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Lesson Transcript

Welcome to Introduction to Hebrew.
My name is Alisha, and I'm joined by...
Hi everyone! I'm Idit
In this lesson, you'll learn the basics of Hebrew grammar.
Word Order
"Word order" refers to the order in which words are structured to form a sentence in a given language. The first thing you must remember when reading Hebrew is that it's read from right to left.
Consider the English sentence "He ate an apple." But first, let's remove the article "an" here for simplicity, so we're just left with "He ate apple."
The basic word order for English is subject, verb, object, or SVO for short.
If we break down the English sentence "He ate apple," we can see that the subject "He" is presented first, followed by the verb "ate." And then finally the object "apple" is positioned last.
This is the basic word order for sentences in English.
Now let's compare that same sentence, "He ate an apple," in Hebrew.
הוא אכל תפוח.
Hu akhal tapu'aħ.
"He ate an apple."
In Hebrew, you only need an article for definite articles. Here we have only an indefinite article, so we don't need a word like "a" or "an."
If we break down the Hebrew sentence, we get the subject הוא, meaning "he." Then comes the verb אכל, meaning "ate." And finally, we have the object תפוח, meaning "apple."
The word order for Hebrew is the same as English, subject, verb, object or SVO for short.
In Hebrew, for simple sentences with a verb, the order is the same as in English.
Word order varies in Hebrew for emphasis and in more complicated sentences. You don't have to worry about that until you learn the basics.
For now, use the basic subject, verb, object form when making sentences in Hebrew.
Okay. Let's move on to the next section.
How to Form Basic Sentences
In Hebrew, you want to begin with the subject of your sentence. Let's start with the pronoun "I."
In Hebrew, that's אני.
Next you need your verb. In the present tense, there are four forms for verbs according to masculine, feminine, masculine plural and feminine plural.
When your subject is "I," the verb is conjugated either in masculine or feminine, depending on who is talking.
Using the verb "to love" לאהוב as an example, the masculine is אוהב, and the feminine is אוהבת.
"to love"
"love" (masculine, singular)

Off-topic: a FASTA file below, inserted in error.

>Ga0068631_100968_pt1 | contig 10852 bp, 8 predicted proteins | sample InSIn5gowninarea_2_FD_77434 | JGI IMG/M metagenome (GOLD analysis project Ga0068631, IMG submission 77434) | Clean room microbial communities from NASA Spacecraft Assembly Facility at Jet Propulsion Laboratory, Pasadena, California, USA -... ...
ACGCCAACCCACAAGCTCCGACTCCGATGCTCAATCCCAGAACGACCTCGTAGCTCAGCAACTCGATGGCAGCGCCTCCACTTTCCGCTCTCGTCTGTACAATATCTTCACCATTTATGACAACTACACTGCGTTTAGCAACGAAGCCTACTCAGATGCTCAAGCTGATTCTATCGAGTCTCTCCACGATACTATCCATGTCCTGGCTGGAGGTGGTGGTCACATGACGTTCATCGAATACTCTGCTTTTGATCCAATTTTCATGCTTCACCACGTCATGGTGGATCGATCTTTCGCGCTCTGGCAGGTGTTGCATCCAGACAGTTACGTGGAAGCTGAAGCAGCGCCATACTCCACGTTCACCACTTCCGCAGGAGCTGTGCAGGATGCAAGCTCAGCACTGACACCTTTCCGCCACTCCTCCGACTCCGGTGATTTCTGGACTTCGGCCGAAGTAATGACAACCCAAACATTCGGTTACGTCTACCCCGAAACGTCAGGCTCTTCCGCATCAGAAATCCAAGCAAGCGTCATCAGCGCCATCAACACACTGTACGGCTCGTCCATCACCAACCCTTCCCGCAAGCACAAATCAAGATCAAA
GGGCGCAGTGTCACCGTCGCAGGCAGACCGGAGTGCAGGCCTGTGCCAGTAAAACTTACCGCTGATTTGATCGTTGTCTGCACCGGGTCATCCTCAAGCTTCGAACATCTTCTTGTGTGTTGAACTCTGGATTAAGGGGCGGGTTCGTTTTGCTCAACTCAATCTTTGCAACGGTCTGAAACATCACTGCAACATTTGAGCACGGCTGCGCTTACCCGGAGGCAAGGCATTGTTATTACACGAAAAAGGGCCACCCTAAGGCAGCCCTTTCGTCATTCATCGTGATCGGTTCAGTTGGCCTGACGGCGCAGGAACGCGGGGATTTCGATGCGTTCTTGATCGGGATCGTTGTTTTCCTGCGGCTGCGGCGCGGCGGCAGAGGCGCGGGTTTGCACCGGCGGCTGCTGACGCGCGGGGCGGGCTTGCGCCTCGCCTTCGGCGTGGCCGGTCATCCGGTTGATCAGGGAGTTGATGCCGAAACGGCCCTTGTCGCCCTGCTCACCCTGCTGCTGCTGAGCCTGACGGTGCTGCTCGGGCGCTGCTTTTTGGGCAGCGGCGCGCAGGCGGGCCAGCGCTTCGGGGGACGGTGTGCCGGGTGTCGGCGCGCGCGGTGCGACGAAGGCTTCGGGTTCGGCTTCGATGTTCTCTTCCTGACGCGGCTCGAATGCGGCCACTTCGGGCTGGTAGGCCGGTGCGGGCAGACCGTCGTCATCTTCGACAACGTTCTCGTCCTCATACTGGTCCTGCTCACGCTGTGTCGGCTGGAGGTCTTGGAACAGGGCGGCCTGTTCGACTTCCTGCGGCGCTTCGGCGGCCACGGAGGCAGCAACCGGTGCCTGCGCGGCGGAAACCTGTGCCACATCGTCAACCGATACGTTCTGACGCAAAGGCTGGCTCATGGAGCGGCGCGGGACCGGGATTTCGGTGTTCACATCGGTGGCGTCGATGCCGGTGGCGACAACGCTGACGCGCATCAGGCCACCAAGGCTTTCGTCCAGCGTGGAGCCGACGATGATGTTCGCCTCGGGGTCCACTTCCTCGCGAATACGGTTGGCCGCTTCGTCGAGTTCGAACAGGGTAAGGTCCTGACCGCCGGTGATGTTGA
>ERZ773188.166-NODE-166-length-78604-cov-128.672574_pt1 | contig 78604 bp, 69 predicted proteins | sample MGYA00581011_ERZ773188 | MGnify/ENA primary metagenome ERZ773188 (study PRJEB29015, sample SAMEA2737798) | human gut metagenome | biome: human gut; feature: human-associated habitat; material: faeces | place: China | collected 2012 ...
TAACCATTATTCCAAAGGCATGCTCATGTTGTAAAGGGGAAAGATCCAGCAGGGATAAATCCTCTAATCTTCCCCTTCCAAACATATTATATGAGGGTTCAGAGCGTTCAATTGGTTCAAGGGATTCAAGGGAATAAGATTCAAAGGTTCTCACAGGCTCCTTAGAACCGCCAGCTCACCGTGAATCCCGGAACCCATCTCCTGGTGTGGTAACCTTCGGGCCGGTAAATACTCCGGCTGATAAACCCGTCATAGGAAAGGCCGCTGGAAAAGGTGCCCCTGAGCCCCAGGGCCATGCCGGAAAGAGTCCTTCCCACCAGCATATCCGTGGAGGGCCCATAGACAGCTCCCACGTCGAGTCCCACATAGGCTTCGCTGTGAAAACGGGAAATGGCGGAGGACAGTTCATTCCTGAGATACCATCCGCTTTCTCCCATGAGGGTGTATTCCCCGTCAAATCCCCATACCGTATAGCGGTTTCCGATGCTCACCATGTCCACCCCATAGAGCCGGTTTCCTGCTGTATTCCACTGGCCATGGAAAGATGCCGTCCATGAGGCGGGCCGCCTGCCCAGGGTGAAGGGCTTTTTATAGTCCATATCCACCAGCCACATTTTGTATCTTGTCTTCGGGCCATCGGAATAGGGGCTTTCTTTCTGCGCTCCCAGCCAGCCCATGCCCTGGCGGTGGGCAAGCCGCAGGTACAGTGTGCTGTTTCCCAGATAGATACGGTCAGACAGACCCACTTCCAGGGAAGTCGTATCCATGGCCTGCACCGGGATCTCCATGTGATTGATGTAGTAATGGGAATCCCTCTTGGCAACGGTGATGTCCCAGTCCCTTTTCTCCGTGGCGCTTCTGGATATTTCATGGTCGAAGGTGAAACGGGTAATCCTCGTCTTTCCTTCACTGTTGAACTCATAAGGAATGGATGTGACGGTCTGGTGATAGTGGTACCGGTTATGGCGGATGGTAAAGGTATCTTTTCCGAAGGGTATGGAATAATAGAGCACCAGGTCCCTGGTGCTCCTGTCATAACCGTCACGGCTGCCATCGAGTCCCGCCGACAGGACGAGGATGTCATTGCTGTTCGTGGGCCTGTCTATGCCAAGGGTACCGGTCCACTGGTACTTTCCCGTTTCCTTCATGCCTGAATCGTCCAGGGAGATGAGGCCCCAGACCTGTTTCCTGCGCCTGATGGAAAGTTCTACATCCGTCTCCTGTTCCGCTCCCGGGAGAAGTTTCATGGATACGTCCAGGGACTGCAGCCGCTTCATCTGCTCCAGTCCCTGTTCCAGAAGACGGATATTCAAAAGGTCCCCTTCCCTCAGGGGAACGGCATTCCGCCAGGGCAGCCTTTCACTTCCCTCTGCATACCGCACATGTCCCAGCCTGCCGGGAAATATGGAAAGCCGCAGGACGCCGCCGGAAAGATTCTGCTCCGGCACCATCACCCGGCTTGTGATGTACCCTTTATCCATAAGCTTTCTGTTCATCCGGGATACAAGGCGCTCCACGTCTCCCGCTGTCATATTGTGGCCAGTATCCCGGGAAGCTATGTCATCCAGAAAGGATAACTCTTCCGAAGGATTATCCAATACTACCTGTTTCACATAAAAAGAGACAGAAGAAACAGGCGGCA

"love" (feminine, singular)
So, what do we have so far?
I'm a woman, so I would use the feminine. אני אוהבת.
ani ohevet
"I love" (feminine, singular)
The last thing we need is an object, something you love. How about "dogs?"
כלבים... אני אוהבת כלבים.
"I love dogs."
k'lavim... Ani ohevet k'lavim.
"dogs... I love (feminine, singular) dogs."
If I were a man, I would say: אני אוהב כלבים
Ani ohev k'lavim.
"I love (masculine, singular) dogs."
So, it's as simple as that and very similar to English.
So, now it's your turn. See if you use these words to make the sentence, "The boy loves dogs."
"the boy"
Did you succeed? First you need the subject, "the boy." In the present tense in Hebrew, the verb is determined by the number and gender of the subject. Here we have one boy.
"the boy"
Then you need to add the verb, "the boy loves."
This verb will be conjugated in masculine singular for "the boy." That's אוהב
"love (masculine, singular)"
הילד אוהב
ha-yeled ohev
"the boy loves"
Finally, you add the object. Altogether, "the boy loves dogs."
הילד אוהב כלבים
Ha-yeled ohev k'lavim.
"The boy loves dogs."
How to Form Negative Sentences in Hebrew
But what if you're not a dog lover, and you want to express that in Hebrew?
Forming the negative in Hebrew is very easy. You just need to know one word.
To make the sentence negative, you add this word before the verb.
אני לא אוהבת כלבים.
Ani lo ohevet k'lavim.
"I don't love (feminine, singular) dogs."
How to Form Questions in Hebrew
Great! Now that you know how to make a sentence in Hebrew and you know how to say it in the negative. Next, we're going to teach you one more thing. How to ask a question in Hebrew.
This is really difficult... are you ready for this?
You don't have to change a word in the sentence. To ask a question in Hebrew, you change how you say the words in the sentence. Lets hear "The boy loves dogs?" as a question.
הילד אוהב כלבים?
Ha-yeled ohev k'lavim?
"Does the boy love dogs?"
Let's hear the difference between the normal sentence and the question.
: The normal sentence is: הילד אוהב כלבים
The question is: הילד אוהב כלבים?
Ha-yeled ohev k'lavim.
"The boy loves dogs."
Ha-yeled ohev k'lavim?
"Does the boy love dogs?"
The formal way to ask this as a question is to add a word to the beginning of the sentence. But this way is not used very often in speech.
You say האם before the rest of the sentence.
האם הילד אוהב כלבים?
"if? (does?)"
Ha-im ha-yeled ohev k'lavim?
"Does the boy love dogs?"
If you want to ask "who loves dogs," you replace the subject with the word for "who."
That word is מי.
מי אוהב כלבים?
Mi ohev k'lavim?
"Who loves dogs?"
Well done! Let's wrap up this lesson by recapping what we've learned.
In this lesson, you learned that Hebrew sentences are formed using a subject, verb, object, or "SVO" word order, just like in English.
Secondly, you learned how to make a sentence negative by adding one word before the verb.
Lastly, you learned that asking questions in Hebrew is easy because you only have to change the way you say the sentence to ask a question.
We've covered only the very basics of Hebrew grammar. If you're interested in learning more, check out our "Hebrew in 3 minutes" video series. In that course, we teach you useful phrases while covering the fundamentals of Hebrew grammar, and each lesson is only 3 minutes long!
In the next lesson, we'll introduce you to the basics of Hebrew writing.
See you in the next lesson. Bye!